Dublin Bus pilots real-time service


19 Nov 2002

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As anyone living in Dublin knows, traffic these days is a serious problem. Journey times have increased enormously in recent years and every effort to combat this has limited effect given the huge increase in cars on the road.

Those who travel by bus are also affected. While bus lanes have done much to help keep buses running on schedule, buses are still to some degree affected by the gridlock.

In an effort to improve the level of information available to passengers, Dublin Bus has been piloting a real-time passenger information service on selected routes. The company now carries 500,000 passengers per day, operating 364 days a year, with an operating day of approximately 19 hours. It currently has a fleet of some 1,062 vehicles, with a staff of 3,300. Around 35 million kilometres per year, within Dublin and the greater Dublin area, are covered by its buses.

According to Brendan Flynn, technology development manager at Dublin Bus, the new initiative has been in the offing since 1998, when work began on evaluating the possibility of launching such a service. The current pilot scheme is aimed at improving the quality of the offering along the QBCs (quality bus corridors) and evaluating the possibility of introducing a citywide scheme on all routes.

The idea behind the scheme is that the customer benefits from knowing the waiting time for the next bus. The bus stop is equipped with an electronic display unit. The information displayed indicates the route number, the destination and the predicted number of minutes for the bus to arrive at that stop. This information is updated every 30 seconds.

The initial phase of the new service, known as Q-time, was implemented on the Lucan QBC in June 2001. The routes that serve this corridor are 25, 25A, 25X, 26, 66, 66A, 66B, 66X, 67, 67A and 67X. Electronic displays were installed at selected stops along the route.

The second phase of Q-time was implemented on the Ballyfermot and Clondalkin QBCs in January 2002. The routes that serve these corridors are 51, 51B, 51X, 68, 69, 69X, 76, 76A, 76B, 78A, 79 and 210. Again, electronic displays were fitted at selected stops.

According to Flynn, the system works using a combination of the GPS (global positioning system) satellite navigation system and the bus’s odometer (a device used to measure distances by counting wheel rotations). The system can identify the location of a bus and anticipate journey times between stops. “The easy part is tracking a bus,” said Flynn. “It begins to get complicated when you start relating this information to the timetable.”

The system works by identifying each bus, determining its precise location and transmitting this to the control centre every 30 seconds. The central computer compares the actual location of the bus at a given time with its scheduled location and then calculates the time for the bus to reach all subsequent stops along the route, bearing in mind the current bus speed and any deviations from the schedule. The central computer then transmits to the relevant display units, predicting arrival times for the bus.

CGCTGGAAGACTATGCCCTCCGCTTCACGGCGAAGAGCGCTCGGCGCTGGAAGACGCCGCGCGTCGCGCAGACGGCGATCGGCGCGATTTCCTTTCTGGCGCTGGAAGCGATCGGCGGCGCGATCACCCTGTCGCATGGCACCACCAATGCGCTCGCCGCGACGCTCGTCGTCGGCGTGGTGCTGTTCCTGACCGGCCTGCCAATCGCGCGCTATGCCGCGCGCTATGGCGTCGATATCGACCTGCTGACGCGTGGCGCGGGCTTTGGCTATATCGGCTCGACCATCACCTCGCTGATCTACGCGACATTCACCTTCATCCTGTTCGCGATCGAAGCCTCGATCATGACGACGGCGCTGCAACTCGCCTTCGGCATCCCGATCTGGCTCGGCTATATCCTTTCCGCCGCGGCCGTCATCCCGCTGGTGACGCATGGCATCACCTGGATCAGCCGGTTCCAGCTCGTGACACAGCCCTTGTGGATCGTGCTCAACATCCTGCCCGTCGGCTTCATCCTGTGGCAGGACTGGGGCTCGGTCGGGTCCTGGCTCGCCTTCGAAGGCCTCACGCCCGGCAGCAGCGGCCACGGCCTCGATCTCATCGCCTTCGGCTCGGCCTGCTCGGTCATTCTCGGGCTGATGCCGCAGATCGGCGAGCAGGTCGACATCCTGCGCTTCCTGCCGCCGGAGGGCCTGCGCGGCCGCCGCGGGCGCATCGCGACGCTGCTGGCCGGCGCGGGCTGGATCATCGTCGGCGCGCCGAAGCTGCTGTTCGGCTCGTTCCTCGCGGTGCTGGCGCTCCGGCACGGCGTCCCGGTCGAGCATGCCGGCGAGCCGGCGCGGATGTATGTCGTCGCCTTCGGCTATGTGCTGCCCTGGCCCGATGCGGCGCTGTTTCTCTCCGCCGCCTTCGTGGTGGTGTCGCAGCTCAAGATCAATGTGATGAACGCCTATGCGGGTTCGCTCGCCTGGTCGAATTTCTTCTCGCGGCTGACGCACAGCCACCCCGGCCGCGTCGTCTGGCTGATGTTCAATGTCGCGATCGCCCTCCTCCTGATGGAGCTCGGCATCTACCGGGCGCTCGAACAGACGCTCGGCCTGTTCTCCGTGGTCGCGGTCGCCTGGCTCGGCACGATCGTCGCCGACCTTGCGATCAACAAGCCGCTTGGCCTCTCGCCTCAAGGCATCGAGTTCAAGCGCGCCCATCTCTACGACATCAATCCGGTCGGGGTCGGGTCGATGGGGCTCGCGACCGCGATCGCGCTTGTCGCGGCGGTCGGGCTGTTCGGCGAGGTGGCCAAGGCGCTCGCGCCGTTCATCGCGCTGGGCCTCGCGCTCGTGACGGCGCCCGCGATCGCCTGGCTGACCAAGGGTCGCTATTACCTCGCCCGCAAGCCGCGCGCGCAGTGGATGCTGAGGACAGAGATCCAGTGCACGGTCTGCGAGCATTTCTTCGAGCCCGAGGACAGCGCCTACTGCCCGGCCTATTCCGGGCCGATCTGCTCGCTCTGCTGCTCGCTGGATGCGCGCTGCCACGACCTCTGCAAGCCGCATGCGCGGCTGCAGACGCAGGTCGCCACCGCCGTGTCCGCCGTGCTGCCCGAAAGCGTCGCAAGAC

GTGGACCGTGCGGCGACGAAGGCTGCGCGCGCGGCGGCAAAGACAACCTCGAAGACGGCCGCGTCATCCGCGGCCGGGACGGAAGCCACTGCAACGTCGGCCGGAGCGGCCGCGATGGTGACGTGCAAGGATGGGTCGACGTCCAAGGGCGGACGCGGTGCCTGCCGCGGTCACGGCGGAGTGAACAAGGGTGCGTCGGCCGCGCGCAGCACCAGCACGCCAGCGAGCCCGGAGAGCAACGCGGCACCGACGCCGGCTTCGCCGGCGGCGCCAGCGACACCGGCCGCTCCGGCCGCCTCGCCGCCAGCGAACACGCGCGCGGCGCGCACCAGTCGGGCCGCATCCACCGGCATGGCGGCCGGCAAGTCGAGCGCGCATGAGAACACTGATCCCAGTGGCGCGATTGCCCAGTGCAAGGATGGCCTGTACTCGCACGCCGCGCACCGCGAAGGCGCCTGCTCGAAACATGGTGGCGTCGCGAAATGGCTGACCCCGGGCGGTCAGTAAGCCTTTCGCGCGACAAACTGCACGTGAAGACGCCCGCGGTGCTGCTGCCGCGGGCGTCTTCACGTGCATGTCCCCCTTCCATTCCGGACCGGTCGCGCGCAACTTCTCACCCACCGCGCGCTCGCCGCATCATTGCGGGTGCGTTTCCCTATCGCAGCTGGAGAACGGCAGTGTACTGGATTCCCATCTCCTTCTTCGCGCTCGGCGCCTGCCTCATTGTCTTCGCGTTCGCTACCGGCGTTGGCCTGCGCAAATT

According to Flynn, Dublin Bus has plenty of ideas for expanding the system. The company is already looking at ways of providing information through different channels such as the web and mobile phones.

As most bus users know, bus stops are prime targets for vandalism and there is a concern that a system of digital displays could be affected. “The displays are fairly vandal resistant,” said Flynn. “While we have had some damage, most of it has been superficial and we have never lost any of them. Obviously, widening the service to include information over mobile phones for example would further insure its viability.”

While Dublin Bus would like to implement such a service on a city-wide basis, the decision is not solely up to it, as the company is dependent on funding from the National Development Plan (NDP) for such an initiative. “We have a proposal for a city-wide scheme in under the NDP. However, we have had no clearance just yet to proceed,” said Flynn.

Obviously, with public spending cutbacks the order of the day, it is by no means certain that the company will receive the green light. However, should such a system be implemented on a city-wide basis, it is possible that passengers will welcome something which helps take the uncertainty out of public transport.

Pictured above: A Dublin Bus employee attends to the company’s central computer system which is part of a pilot project to provide real-time passenger information